PrEP in Prisons: HIV prevention in incarcerated populations

Jordan A Parsons, Chelsea Cox

Research output: Contribution to journalArticle (Academic Journal)peer-review

1 Citation (Scopus)
366 Downloads (Pure)


The purpose of this paper is to discuss the possibility of using pre-exposure prophylaxis (PrEP) as an HIV harm reduction intervention in prisons. PrEP is primarily discussed in relation to men who have sex with men (MSM), meaning other high-risk populations, such as prisoners, are often side-lined. The authors wanted to consider how it could prove beneficial beyond the MSM community.

First, the authors discuss whether the common objections to existing HIV harm reduction interventions in prisons, such as needle exchanges, are applicable to PrEP. The authors then apply common objections to the provision of PrEP in the general population to the provision of PrEP in a prison context in order to assess their strength. Finally, the authors discuss what the authors anticipate to be a key objection to PrEP in prisons: post-incarceration access.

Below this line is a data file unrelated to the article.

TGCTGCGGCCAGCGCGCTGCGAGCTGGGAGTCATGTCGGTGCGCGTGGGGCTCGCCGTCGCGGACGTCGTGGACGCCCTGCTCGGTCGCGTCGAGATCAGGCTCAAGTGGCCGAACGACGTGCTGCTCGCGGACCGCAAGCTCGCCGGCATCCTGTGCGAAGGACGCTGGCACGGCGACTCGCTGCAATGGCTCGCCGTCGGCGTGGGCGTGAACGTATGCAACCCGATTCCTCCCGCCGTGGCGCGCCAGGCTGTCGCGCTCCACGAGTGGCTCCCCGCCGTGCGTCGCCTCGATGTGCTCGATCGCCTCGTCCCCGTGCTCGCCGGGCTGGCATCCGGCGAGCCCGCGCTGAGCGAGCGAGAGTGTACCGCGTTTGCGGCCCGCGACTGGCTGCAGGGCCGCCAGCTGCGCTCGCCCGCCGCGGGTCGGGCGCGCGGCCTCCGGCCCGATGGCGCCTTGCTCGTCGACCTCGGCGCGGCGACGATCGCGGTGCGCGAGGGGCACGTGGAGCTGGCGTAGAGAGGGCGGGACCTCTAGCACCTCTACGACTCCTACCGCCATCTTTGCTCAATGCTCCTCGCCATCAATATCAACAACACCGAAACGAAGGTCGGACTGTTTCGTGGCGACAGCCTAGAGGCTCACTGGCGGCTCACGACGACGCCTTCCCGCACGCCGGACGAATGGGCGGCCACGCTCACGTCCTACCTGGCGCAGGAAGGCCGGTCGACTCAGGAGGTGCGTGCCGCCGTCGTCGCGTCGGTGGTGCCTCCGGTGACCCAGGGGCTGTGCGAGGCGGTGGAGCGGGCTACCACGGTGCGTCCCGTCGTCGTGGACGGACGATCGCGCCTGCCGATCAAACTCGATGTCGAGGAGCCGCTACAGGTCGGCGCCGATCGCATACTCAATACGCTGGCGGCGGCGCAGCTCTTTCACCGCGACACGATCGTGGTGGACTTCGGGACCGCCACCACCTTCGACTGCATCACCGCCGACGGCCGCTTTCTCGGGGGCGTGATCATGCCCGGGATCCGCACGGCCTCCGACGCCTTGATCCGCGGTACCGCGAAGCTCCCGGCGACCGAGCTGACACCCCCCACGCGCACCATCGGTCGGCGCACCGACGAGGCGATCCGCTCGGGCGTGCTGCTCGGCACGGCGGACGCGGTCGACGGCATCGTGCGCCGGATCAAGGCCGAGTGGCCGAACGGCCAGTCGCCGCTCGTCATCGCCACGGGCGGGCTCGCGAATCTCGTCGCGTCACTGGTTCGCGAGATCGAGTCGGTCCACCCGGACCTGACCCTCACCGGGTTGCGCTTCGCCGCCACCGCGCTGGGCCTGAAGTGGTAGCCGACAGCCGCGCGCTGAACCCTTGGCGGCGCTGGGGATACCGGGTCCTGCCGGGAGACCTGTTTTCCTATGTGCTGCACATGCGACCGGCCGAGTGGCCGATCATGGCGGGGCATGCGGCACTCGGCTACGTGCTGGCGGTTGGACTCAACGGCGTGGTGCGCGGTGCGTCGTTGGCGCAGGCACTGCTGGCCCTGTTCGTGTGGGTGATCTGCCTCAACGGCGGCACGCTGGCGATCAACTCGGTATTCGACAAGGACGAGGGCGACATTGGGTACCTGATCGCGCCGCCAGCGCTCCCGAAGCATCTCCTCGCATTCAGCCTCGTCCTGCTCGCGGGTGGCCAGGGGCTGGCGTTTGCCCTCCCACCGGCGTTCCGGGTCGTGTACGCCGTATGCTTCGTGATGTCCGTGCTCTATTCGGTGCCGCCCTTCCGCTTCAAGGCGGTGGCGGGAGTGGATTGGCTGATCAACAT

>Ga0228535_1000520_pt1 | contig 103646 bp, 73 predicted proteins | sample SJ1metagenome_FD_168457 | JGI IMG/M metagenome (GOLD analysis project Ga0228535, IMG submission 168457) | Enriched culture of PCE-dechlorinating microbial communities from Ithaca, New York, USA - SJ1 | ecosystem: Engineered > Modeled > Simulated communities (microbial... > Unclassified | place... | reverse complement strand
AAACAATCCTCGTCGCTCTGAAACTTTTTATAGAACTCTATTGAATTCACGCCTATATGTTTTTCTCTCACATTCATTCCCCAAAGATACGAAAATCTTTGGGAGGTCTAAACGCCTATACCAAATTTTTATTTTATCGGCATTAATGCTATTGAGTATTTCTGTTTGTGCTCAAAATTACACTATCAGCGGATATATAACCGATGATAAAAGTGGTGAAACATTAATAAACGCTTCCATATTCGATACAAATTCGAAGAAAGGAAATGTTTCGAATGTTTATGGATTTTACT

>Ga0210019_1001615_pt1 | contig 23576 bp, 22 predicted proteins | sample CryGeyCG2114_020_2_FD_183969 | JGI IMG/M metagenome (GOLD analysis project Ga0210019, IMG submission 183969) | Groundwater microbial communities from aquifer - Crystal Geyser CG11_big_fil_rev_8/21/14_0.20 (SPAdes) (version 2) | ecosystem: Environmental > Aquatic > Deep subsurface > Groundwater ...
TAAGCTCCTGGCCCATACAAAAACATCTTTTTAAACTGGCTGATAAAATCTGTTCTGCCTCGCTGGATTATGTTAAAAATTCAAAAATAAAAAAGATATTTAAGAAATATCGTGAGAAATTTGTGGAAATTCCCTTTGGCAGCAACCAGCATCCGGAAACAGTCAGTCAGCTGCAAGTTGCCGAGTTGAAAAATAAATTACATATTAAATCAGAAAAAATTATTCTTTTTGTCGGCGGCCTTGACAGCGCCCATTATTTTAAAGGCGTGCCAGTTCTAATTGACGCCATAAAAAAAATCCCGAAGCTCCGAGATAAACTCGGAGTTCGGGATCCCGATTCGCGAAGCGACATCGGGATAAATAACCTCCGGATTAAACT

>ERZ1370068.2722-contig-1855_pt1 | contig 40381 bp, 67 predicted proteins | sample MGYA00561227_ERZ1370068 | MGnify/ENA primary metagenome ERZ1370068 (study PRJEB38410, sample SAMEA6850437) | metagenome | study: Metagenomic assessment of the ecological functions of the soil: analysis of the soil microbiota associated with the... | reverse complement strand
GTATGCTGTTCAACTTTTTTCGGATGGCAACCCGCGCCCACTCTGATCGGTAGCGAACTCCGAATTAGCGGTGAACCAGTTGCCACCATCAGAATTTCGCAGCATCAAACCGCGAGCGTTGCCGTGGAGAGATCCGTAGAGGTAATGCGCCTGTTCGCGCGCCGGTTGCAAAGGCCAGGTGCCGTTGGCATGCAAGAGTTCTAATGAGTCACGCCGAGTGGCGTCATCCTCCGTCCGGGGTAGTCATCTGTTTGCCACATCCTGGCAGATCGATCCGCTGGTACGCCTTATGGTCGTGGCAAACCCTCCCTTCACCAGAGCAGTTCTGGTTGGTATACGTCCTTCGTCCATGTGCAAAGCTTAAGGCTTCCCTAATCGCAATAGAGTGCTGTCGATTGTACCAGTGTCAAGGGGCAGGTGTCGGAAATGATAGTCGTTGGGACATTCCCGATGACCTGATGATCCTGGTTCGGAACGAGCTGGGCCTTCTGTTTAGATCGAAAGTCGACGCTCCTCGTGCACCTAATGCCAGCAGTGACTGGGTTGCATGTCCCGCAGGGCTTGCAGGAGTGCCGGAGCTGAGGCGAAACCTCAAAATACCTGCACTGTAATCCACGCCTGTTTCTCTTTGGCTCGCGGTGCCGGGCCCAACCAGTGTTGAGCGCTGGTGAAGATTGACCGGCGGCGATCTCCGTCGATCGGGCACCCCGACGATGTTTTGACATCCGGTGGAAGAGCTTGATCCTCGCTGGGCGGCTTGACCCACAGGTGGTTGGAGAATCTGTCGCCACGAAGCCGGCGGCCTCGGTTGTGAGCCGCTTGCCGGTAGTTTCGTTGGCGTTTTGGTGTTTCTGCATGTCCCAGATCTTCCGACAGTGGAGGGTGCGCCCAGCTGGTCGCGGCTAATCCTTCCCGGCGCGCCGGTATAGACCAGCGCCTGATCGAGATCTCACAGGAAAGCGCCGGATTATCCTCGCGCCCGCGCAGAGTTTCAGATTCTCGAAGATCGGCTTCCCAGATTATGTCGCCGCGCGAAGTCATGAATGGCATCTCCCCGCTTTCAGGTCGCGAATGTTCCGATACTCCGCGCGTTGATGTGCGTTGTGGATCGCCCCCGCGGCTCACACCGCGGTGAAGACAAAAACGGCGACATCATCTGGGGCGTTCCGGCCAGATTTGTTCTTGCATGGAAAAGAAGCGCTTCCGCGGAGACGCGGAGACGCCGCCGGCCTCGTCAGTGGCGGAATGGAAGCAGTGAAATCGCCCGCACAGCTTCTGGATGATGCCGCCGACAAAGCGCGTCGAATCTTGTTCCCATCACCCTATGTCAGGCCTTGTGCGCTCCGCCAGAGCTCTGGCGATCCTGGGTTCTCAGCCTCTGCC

The authors argue that both sets of common objections considered are easily refuted in the case of PrEP in prisons. The unique setting and nature of the intervention are such that it is without immediately apparent flaws. In addressing post-incarceration access, the authors suggest that a longitudinal consideration of a prisoner’s HIV risk undermines the objection.

This discussion is of importance due to the significantly heightened risk of HIV infection prisoners are subject to. Not only do effective HIV prevention interventions in prisons contribute to fair access to health for incarcerated individuals, but also to the wider fight against HIV. The authors demonstrate that PrEP has potential as a new approach and call for further research in this area.
Original languageEnglish
JournalInternational Journal of Prisoner Health
Issue number2
Early online date26 Nov 2019
Publication statusPublished - May 2020


  • HIV
  • Offender health
  • medical ethics
  • injecting drug use
  • harm reduction
  • needle exchange

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